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Archaeology and Material Culture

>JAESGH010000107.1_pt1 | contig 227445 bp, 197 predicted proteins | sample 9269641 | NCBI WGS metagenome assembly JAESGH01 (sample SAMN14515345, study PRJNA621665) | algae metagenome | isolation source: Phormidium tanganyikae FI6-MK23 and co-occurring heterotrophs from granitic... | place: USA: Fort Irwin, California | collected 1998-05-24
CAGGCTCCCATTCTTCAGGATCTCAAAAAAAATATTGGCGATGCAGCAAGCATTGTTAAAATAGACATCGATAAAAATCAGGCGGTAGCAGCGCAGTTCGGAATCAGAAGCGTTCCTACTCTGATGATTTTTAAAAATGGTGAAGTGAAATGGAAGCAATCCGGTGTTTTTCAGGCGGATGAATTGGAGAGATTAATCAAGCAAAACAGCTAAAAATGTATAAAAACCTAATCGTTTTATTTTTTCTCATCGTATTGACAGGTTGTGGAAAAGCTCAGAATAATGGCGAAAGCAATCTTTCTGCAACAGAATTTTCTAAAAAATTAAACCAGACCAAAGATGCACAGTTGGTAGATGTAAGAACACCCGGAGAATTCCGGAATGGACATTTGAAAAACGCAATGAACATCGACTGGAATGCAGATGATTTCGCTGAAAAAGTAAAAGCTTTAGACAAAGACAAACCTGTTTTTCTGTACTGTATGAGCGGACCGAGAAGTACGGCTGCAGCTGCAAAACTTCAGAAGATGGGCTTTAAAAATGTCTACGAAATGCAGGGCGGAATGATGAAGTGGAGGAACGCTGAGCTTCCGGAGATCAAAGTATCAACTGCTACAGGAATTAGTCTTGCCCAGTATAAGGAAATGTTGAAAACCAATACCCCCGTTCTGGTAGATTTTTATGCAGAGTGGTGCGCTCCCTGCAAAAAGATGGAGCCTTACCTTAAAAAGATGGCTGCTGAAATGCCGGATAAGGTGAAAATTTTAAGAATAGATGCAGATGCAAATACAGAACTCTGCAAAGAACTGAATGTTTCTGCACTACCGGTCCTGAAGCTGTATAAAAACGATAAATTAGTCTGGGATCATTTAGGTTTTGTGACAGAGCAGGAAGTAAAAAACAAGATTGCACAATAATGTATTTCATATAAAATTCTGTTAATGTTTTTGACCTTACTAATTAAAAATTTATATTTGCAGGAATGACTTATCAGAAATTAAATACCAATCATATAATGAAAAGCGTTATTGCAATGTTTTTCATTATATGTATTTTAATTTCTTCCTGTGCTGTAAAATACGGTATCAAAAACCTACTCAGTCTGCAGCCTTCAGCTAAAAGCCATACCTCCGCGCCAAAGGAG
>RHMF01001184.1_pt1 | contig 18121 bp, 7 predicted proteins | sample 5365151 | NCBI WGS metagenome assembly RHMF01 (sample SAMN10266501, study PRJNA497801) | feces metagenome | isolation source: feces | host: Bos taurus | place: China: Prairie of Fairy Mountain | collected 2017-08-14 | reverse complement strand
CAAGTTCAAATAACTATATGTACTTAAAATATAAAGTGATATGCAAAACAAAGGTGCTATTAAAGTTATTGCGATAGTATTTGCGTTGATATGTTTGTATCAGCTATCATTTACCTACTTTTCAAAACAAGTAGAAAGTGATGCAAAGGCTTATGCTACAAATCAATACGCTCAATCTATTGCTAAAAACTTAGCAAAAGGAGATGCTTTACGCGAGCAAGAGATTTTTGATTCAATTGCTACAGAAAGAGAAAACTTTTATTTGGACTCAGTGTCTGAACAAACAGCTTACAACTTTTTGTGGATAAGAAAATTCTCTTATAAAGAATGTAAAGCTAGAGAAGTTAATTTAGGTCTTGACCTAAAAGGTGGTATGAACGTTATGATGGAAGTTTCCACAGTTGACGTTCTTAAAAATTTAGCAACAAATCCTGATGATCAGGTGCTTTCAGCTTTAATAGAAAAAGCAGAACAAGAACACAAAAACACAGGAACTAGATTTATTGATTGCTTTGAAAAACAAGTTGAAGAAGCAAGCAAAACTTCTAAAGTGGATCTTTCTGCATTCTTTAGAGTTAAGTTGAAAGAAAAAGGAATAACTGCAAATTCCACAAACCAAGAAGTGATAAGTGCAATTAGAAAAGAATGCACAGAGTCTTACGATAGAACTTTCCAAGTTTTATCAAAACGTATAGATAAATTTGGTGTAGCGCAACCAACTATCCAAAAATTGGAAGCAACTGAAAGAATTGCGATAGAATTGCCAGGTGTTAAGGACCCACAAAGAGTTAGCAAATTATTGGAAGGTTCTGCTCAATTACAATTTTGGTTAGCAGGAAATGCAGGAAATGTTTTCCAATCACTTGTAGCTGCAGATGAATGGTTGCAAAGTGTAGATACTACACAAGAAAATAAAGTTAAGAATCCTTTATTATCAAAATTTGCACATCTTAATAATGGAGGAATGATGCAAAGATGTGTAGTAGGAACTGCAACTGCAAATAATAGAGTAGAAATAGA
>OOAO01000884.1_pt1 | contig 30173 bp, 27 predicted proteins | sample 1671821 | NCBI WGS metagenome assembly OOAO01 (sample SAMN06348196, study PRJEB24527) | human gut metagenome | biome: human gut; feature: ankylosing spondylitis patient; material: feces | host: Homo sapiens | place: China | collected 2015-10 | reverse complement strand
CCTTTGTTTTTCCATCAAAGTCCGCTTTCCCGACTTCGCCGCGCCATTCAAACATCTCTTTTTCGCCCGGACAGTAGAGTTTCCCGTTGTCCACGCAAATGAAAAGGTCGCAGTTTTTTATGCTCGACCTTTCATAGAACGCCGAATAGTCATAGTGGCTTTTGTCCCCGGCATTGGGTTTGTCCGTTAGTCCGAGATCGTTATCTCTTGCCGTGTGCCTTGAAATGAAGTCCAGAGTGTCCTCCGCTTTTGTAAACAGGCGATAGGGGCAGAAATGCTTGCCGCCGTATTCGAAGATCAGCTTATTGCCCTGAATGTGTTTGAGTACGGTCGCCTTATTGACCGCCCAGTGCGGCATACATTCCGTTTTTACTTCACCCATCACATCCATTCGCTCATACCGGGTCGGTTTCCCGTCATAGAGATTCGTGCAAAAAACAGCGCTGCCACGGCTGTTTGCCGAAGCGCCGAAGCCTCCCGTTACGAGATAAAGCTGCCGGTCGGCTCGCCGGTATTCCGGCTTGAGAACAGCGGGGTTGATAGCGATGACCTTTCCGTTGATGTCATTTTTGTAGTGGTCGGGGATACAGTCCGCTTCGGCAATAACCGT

In the northwest of Middle Earth sits the Shire, a modest agricultural community whose verdant landscape was created and densely described by JRR Tolkien, visually interpreted in Peter Jackson’s Lord of the Rings trilogy and the subsequent Hobbit, and dissected in enormous spatial depth by a legion of committed readers and artists.  The Shire is perhaps not “real,” but it is ironically better described and far more appealing than most of the real world.  Consequently, fans eager to find such a place flock to the New Zealand sets where Jackson fancied hobbits and elves might live.  Half a planet away Soprano’s fans likewise have migrated to a fantasy landscape constructed in popular culture: New Jersey.  The world of the Soprano’s references genuine places that have a material presence in the same way as the LOTR sets, but both fabricate a world in which New Jersey, Hobbiton, Mayberry

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